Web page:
oil moratorium

Interior Secretary Ken Salazar traveled to Louisiana on Monday to meet with oil and gas executives whose industry has been suffering from a “de facto” drilling ban since the government’s moratorium was lifted. Both of the state’s senators said Salazar failed to adequately address the core issues causing the logjam.

Salazar’s trip to Houma to meet with industry leaders was made in exchange for Sen. Mary Landrieu’s (D-LA) lifting of her hold on Jack Lew, President Obama’s nominee to head the Office of Management and Budget. The state’s other senator, David Vitter (R-LA), told Salazar that the Obama administration needs to resolve at least a few big-picture issues to end the logjam on Gulf drilling permits.

Vitter spoke on the phone with Salazar Saturday and sent a letter Sunday to lay out specific regulatory issues that he said need to be resolved so permits can again be issued at their pre-moratorium levels. Among the unresolved regulatory issues Vitter mentioned: the staffing of the U.S. Bureau of Ocean Energy Management, Regulation and Enforcement, the agency that issues drilling permits; developing regulatory certainty and defining rules; and shifting the focus from shallow water permits solely to both shallow and deepwater permits.

After meeting with Salazar, industry executives were not pleased by what they heard. James Noe, general counsel of Hercules Offshore Inc. and director of the Shallow Water Energy Security Coalition, told reporters, “The only commitment we received from the secretary is that he’s going to meet with us again in December.”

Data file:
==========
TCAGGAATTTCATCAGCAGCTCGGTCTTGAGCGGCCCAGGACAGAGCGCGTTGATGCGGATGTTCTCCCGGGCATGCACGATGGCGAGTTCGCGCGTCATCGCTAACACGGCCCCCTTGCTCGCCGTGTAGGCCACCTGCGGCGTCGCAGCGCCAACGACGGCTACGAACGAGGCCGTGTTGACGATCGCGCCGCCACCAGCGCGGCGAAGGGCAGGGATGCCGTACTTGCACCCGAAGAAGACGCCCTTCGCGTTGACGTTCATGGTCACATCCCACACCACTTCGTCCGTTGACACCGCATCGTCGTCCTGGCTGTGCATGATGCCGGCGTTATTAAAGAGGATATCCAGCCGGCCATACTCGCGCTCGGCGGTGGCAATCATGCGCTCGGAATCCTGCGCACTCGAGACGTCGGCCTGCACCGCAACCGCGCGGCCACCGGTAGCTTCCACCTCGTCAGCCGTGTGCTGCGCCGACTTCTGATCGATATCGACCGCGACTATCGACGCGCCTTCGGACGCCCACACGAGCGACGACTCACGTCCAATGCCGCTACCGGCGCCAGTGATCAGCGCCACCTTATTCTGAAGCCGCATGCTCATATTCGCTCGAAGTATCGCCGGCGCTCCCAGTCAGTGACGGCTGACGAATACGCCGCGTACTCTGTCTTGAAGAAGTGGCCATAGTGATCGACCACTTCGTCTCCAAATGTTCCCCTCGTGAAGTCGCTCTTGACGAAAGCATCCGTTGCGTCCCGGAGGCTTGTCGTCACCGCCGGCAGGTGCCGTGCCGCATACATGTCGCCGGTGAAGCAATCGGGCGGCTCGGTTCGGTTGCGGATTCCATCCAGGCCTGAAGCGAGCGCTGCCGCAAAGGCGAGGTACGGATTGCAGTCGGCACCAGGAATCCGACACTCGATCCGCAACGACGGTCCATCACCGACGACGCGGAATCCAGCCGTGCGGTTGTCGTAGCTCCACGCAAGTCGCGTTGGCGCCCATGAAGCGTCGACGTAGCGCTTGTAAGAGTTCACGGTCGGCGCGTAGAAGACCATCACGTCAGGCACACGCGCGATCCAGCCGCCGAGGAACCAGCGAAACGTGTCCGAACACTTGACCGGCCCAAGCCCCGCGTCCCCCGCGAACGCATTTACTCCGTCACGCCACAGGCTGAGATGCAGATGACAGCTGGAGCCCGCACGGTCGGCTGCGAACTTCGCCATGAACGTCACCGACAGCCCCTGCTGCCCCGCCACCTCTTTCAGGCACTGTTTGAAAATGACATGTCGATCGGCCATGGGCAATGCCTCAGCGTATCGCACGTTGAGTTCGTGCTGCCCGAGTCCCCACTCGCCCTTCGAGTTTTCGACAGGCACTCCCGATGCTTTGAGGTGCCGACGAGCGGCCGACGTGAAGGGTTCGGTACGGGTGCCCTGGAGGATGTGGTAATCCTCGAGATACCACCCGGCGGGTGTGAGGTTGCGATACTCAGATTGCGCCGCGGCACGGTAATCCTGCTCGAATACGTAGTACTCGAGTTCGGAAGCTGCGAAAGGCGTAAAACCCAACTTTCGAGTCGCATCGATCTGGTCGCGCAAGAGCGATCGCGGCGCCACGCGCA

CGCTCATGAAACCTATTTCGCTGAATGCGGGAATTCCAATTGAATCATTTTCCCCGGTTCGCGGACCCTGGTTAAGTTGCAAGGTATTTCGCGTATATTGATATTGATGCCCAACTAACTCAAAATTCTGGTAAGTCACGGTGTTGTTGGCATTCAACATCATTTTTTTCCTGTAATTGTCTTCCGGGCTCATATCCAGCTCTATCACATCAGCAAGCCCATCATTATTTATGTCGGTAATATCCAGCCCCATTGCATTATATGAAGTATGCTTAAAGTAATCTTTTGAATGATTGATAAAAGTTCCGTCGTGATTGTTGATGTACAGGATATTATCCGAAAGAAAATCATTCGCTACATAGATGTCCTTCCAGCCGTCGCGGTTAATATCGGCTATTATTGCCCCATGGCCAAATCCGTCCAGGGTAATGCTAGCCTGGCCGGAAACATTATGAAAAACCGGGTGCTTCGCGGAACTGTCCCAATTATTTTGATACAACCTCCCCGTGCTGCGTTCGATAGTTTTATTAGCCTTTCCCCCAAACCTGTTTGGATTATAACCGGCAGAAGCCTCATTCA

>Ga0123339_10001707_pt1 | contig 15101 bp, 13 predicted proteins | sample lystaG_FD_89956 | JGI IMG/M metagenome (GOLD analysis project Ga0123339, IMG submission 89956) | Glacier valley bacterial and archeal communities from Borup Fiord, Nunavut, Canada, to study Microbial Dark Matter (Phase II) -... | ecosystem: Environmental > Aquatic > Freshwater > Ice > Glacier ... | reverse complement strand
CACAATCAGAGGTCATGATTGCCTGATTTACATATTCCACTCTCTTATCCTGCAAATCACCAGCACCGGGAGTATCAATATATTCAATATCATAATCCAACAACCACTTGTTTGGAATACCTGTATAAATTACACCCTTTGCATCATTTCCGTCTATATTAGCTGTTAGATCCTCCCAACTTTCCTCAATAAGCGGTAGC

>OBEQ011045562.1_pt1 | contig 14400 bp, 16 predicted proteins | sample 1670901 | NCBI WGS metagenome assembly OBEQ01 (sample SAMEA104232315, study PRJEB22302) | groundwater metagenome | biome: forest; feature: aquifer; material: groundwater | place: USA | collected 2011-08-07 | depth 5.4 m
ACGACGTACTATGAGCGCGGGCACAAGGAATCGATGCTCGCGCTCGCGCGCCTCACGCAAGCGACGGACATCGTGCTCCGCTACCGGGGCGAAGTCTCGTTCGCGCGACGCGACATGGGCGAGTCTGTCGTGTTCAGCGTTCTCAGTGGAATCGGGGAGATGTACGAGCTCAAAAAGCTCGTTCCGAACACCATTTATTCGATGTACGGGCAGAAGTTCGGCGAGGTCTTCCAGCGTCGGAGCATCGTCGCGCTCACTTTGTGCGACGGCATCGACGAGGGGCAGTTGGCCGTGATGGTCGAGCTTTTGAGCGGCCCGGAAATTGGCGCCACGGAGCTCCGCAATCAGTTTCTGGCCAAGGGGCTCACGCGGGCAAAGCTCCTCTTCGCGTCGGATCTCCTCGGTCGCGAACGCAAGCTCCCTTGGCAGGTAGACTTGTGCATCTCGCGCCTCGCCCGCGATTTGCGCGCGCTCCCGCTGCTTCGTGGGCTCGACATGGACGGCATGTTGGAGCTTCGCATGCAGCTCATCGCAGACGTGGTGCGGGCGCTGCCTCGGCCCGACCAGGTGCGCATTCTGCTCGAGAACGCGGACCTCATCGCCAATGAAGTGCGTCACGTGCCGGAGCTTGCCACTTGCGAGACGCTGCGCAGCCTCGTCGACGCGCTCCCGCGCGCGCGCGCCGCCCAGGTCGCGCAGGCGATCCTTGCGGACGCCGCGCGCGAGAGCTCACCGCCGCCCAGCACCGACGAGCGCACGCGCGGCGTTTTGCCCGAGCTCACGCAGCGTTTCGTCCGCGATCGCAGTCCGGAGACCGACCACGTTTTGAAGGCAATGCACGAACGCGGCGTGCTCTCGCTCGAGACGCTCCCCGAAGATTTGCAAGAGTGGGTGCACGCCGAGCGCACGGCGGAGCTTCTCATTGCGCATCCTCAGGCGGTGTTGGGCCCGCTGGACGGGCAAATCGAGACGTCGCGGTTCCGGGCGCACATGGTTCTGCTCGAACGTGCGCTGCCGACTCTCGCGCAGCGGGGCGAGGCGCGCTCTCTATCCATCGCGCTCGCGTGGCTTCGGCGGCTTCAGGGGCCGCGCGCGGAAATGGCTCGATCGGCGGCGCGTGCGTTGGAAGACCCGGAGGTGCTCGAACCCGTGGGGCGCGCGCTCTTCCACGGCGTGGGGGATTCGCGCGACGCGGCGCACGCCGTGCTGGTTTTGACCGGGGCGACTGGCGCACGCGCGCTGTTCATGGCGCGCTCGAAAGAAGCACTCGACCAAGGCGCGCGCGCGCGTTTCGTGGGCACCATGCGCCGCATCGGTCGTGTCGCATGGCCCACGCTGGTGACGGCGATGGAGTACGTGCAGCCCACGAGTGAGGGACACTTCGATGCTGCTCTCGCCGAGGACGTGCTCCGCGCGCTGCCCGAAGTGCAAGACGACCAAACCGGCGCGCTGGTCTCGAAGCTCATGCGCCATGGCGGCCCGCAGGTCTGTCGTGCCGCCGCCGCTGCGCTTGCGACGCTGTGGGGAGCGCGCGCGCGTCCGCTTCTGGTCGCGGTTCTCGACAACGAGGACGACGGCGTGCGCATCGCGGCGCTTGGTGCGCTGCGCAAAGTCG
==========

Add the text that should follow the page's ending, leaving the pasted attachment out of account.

More than a month has passed since the Obama administration lifted the six-month deepwater drilling moratorium, but few permits have been issued since then, thanks to stringent permit requirements. The ban was imposed as a safety and environmental precaution after the Deepwater Horizon oil spill, but has come under growing skepticism after the Interior Department’s inspector general concluded that a drilling safety report made it falsely appear that the moratorium was supported and peer reviewed by scientists and other experts.

Vitter expressed frustration for the lack of progress from Salazar’s meeting:

All of us from Louisiana hoped to hear some new policy, some permitting breakthrough, maybe a handful of new permits approved. But we heard none of that – absolutely nothing.

I told the secretary that this permit logjam had to change – this vital industry is virtually shut down.

In a statement released after the meeting, Landrieu expressed “disappointment” that Salazar did not outline steps to lift the “de facto” moratorium.

Salazar said, “We will continue to work with the industry and stakeholders to provide certainty and ensure that everyone understands the rules of the road.” He also agreed to Vitter’s request to follow up on the discussions and suggestions made Monday and meet again in Washington, D.C., with industry leaders.

Unless Salazar addresses these regulatory issues, permit issuance will not reach its previous rates anytime soon and the Gulf Coast economy will continue to suffer.

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